Sure enough, he dug out a jug, handed it to Pee Wee, and started back. But as we were hopping the fence Pee Wee got stuck on the wire and just hung there, squealing for help and hugging the jug for dear life. If he let go of that crock he could have pulled him­self loose, but not Pee Wee—what's a guy's hide compared to a gallon of corn? By this time Bix, hav­ing staggered down to the railroad tracks, found he had a lot of sand between his toes, so he sat down on the rail and yanked his shoes off to empty them. Just then we saw a fast train coming round the bend. All of us began screaming at Bix to get the hell out of there, but he thought we were just kidding him and he threw stones at us. That train wasn't more than a hundred feet away when he finally woke up to what was happening. Then he just rolled off the track and tumbled down the bank head first, traveling so fast he didn't have time to snatch his shoes off the rail. Those funky Oxfords got clipped in half as neatly as if they'd been chopped with a meat-cleaver. "That just goes to show you," Bix told us, "it's dangerous for a man to take his shoes off. First time I took those things off in weeks and you see what the hell hap­pens. It just ain't safe to undress."8


So many stories have gathered around Beiderbecke over the years that they have almost obscured the real story: his music. A cornet solo may seem less cinematic than a looming train accident, but the horn is what allowed Beiderbecke to transform himself from Davenport ne'er-do-well to New York sophisticate. In account after account, those who knew this artist remarked that music was his overriding passion, the magnetic force around which his existence revolved. "Music was the one thing that really brought him to life," Mezzrow would later comment. "Not even whiskey could do it, and he gave it every chance." 9 Wingy Manone makes the same point: "He was always talking music, telling us, 'Let's play this chord/ or 'Let's figure out some three-way harmony for the trumpets after the job tonight/ It seemed to us he didn't want us to enjoy life."10 How odd that Bix Beiderbecke, the man who destroyed himself through his out-of-control lifestyle and the shaper of the cool attitude in the American psyche, should be recalled by those who knew him best as preventing others from having fun...because he was so fixated on his craft. The bad boy of jazz may not have had the patience to study music, he merely obsessed over it.

It is here, in his music, that Beiderbecke's role as progenitor of the cool is most assured. His friend Ralph Berton put it best: "Bix was one of the rarest artists our American culture ever produced: inventor of a new music sound, cool, lonely, inward-looking, as lonely as his own soul must have been in its solitary chamber...born far out of his time."11 Cool jazz could hardly be said to exist before Beiderbecke. The very phrase might even have seemed an oxymoron to the first generation of jazz fans, akin to "peaceful bare-fisted boxing" or "nonalcoholic moonshine." Jazz was the hottest style of music on the planet, and the great cornetist/trumpeter of the era, Louis Armstrong, was trying to make it even hotter. If you could measure Armstrong's fiery horn lines on the Scoville scale, they would rank somewhere north of the jalapeno and habanera. His solos, rich in syncopation and spiced with high notes and flashy phrases, would exert an influence over all later jazz. Yet this was more than just the personal magnetism of Armstrong's virtuosity—he also seemed to capture the very essence of the jazz art form, which has always tended toward explosiveness, intensity, and high drama.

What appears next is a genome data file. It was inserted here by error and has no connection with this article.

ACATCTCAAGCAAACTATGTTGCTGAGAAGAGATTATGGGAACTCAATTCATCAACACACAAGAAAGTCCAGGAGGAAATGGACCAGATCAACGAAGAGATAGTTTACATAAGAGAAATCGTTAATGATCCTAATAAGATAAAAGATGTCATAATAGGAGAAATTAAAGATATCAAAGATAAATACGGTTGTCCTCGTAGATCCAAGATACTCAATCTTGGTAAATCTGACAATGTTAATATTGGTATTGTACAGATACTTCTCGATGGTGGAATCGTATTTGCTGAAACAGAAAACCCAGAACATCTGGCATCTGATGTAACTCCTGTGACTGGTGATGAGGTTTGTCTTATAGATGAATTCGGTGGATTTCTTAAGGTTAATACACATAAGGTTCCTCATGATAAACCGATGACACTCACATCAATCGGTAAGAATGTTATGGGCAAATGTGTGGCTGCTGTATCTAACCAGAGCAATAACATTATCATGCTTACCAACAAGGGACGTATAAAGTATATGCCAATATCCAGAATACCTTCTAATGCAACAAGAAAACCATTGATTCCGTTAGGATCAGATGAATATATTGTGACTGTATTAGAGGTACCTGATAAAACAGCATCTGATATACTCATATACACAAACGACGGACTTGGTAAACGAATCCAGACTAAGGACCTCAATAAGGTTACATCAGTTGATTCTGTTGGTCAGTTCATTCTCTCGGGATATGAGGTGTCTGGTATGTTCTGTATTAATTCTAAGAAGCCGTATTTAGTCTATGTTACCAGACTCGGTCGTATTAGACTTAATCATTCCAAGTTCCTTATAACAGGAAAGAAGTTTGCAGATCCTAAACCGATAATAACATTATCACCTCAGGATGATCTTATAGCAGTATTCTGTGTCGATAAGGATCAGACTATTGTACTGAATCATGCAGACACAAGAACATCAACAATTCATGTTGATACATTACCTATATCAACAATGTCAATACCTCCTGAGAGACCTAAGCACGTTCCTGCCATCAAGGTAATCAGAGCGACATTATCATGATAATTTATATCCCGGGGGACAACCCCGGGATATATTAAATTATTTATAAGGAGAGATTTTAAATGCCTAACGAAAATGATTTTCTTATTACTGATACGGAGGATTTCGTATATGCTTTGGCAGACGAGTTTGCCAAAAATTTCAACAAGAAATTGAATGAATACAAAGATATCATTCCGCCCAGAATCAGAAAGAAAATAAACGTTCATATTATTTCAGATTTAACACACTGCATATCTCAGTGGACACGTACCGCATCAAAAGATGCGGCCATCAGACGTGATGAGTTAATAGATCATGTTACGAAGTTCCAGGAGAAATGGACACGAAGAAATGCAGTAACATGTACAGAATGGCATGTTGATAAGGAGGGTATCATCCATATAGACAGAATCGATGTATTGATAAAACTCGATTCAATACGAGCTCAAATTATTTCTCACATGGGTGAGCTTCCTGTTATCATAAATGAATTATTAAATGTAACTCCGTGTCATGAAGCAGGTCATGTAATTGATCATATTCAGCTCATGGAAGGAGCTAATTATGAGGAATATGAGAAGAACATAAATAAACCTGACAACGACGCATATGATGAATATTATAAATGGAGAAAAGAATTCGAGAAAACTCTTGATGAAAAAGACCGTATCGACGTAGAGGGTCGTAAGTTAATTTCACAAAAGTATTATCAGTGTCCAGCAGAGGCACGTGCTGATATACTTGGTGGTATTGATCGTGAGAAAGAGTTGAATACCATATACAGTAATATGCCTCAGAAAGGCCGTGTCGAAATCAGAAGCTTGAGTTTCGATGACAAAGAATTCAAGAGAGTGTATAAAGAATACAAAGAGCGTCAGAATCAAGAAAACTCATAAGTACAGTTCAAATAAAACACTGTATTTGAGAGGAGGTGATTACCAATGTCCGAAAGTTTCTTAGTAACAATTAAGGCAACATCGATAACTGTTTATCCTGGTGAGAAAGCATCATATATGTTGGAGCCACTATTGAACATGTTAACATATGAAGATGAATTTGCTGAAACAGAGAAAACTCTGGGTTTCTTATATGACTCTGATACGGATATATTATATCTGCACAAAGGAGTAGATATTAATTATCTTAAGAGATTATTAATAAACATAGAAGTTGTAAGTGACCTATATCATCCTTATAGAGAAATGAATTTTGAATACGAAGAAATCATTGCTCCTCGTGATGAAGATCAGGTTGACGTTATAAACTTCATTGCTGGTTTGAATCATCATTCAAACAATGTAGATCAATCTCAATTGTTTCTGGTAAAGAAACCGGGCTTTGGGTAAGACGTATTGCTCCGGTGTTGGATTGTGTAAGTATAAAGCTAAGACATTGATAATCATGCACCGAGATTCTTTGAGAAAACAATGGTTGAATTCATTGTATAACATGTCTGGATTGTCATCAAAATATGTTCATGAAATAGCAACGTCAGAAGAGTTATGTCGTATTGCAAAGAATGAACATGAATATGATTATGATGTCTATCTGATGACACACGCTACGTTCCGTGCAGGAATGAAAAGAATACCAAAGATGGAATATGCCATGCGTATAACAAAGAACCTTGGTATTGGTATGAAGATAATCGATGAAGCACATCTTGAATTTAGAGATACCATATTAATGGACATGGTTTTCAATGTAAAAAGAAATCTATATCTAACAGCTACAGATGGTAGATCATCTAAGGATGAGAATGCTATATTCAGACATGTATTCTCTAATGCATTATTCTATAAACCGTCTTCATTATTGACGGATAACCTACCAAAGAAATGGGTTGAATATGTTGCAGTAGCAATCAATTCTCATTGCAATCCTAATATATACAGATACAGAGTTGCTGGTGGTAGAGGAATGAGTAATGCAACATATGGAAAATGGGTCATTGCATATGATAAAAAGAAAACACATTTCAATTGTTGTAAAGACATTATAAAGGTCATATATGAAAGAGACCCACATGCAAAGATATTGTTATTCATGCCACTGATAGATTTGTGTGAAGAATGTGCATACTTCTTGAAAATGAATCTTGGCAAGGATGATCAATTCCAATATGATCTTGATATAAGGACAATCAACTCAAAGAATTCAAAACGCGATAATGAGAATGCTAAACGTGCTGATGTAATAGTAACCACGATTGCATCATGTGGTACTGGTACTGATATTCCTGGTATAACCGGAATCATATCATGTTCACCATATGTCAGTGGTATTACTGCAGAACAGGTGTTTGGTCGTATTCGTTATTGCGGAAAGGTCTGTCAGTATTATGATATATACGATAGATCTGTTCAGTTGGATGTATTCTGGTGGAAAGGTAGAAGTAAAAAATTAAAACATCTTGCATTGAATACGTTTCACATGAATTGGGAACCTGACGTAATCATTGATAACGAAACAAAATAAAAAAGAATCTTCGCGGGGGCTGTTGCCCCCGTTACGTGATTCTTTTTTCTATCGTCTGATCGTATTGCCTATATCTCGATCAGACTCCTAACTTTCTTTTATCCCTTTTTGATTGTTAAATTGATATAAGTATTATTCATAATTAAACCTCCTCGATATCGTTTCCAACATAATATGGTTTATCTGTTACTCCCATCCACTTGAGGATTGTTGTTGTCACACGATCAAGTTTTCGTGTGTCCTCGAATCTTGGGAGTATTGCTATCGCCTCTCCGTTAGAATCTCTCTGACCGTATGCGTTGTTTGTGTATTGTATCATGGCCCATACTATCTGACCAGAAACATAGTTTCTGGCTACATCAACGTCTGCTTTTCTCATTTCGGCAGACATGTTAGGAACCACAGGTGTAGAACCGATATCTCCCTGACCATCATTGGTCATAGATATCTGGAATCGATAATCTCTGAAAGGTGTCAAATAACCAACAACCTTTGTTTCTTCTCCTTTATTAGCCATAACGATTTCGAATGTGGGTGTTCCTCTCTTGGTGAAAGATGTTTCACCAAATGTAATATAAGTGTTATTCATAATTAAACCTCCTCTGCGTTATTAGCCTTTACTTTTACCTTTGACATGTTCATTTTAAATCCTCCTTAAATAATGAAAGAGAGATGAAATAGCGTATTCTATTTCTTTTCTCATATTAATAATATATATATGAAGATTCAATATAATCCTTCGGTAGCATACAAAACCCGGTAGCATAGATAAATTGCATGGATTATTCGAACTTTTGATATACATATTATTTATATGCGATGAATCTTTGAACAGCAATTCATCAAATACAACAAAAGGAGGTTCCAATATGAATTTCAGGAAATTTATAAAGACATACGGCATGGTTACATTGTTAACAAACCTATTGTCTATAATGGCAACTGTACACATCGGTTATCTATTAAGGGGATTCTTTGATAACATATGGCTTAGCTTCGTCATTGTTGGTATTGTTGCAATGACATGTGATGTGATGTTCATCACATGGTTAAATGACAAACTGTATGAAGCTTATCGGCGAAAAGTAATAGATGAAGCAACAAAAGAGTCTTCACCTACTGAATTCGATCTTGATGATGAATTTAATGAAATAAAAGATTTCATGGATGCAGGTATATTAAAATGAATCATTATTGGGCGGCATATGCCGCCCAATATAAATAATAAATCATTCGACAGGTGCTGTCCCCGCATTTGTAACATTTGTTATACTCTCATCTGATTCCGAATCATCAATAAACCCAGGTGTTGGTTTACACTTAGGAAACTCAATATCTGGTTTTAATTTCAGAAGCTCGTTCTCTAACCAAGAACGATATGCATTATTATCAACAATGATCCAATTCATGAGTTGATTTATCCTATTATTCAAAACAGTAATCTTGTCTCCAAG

Compare this with Beiderbecke, whose music was "like a girl saying yes," in the words of Condon. Rex Stewart, who was playing with the celebrated Fletcher Henderson Orchestra when it lost a legendary battle of the bands with Beiderbecke and Jean Goldkette's "Famous Fourteen," later recalled: "You know I worshipped Louis at that time, tried to walk like him, talk like him, even dress like him...Then, all of a sudden comes this white boy from out west, playin' stuff all his own. Didn't sound like Louis or anyone else. But just so pretty. And that tone he got knocked us all out."12 Again and again, we hear contemporaries of Beiderbecke talk about his tone, the distinctive sound quality he got from his horn.

The poor recording technology of the twenties did not do justice to Beiderbecke's artistry, so dependent as it was on aural nuances. Yet those seeking to understand the cool ethos need to seek out three performances, three short tracks that established the cool as a viable path for a creative mind operating in the midst of the hectic American Century. In "Singin' the Blues" from February 1927 and "I'm Coming Virginia" from May of that same year, Beiderbecke essentially invents the lyrical jazz ballad style, a new approach to improvisation that aims more to move the listener's heart than the dancer's feet. The cornet solo lines bob and weave and float over the rest of the band, which is struggling to move beyond the oompah 2/4 time of traditional jazz and embrace a more modern aesthetic. There is still an edgy jazz quality here, spiced by the syncopations and blues notes of the New Orleans and Chicago traditions, out of which Beiderbecke built his sound. But there is something else, a looser conception, more relaxed and tender, that breaks free of precedents and instead looks toward the future. And not just the future of jazz...the later evolution of popular music would change as a result of this intervention.